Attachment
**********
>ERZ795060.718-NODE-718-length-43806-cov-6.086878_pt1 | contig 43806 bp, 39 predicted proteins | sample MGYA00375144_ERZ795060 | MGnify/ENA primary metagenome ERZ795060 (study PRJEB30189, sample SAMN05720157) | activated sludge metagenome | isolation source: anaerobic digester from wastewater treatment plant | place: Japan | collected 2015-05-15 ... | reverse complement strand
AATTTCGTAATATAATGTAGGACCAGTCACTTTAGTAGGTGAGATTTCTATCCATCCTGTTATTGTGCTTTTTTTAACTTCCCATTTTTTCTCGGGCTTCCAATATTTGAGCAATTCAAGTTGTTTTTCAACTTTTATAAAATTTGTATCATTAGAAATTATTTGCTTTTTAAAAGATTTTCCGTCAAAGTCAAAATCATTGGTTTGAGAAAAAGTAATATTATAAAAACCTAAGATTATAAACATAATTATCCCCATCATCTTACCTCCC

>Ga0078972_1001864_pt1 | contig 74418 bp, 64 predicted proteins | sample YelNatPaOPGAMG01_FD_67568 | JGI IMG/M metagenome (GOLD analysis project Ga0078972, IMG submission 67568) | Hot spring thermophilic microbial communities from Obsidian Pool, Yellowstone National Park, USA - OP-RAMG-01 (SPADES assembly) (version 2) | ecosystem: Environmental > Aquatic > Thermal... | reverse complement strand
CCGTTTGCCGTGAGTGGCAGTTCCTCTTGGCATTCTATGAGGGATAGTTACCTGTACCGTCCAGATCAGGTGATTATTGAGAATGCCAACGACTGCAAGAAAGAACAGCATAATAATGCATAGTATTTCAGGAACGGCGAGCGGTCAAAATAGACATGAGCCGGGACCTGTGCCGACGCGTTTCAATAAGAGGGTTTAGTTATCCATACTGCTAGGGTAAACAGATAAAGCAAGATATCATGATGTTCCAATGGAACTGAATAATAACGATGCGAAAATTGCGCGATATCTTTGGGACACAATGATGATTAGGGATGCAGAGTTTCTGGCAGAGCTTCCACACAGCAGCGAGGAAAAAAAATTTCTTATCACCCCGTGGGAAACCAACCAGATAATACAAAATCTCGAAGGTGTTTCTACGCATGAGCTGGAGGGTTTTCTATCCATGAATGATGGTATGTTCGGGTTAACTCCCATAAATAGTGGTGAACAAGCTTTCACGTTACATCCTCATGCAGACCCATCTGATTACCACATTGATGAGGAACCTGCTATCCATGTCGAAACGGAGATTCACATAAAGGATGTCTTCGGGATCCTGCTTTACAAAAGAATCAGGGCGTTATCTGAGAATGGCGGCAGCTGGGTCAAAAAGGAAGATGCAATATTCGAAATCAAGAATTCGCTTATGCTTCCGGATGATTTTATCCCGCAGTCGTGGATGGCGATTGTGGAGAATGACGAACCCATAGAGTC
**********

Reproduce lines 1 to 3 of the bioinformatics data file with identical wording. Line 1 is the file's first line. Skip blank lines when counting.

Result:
>ERZ795060.718-NODE-718-length-43806-cov-6.086878_pt1 | contig 43806 bp, 39 predicted proteins | sample MGYA00375144_ERZ795060 | MGnify/ENA primary metagenome ERZ795060 (study PRJEB30189, sample SAMN05720157) | activated sludge metagenome | isolation source: anaerobic digester from wastewater treatment plant | place: Japan | collected 2015-05-15 ... | reverse complement strand
AATTTCGTAATATAATGTAGGACCAGTCACTTTAGTAGGTGAGATTTCTATCCATCCTGTTATTGTGCTTTTTTTAACTTCCCATTTTTTCTCGGGCTTCCAATATTTGAGCAATTCAAGTTGTTTTTCAACTTTTATAAAATTTGTATCATTAGAAATTATTTGCTTTTTAAAAGATTTTCCGTCAAAGTCAAAATCATTGGTTTGAGAAAAAGTAATATTATAAAAACCTAAGATTATAAACATAATTATCCCCATCATCTTACCTCCC

>Ga0078972_1001864_pt1 | contig 74418 bp, 64 predicted proteins | sample YelNatPaOPGAMG01_FD_67568 | JGI IMG/M metagenome (GOLD analysis project Ga0078972, IMG submission 67568) | Hot spring thermophilic microbial communities from Obsidian Pool, Yellowstone National Park, USA - OP-RAMG-01 (SPADES assembly) (version 2) | ecosystem: Environmental > Aquatic > Thermal... | reverse complement strand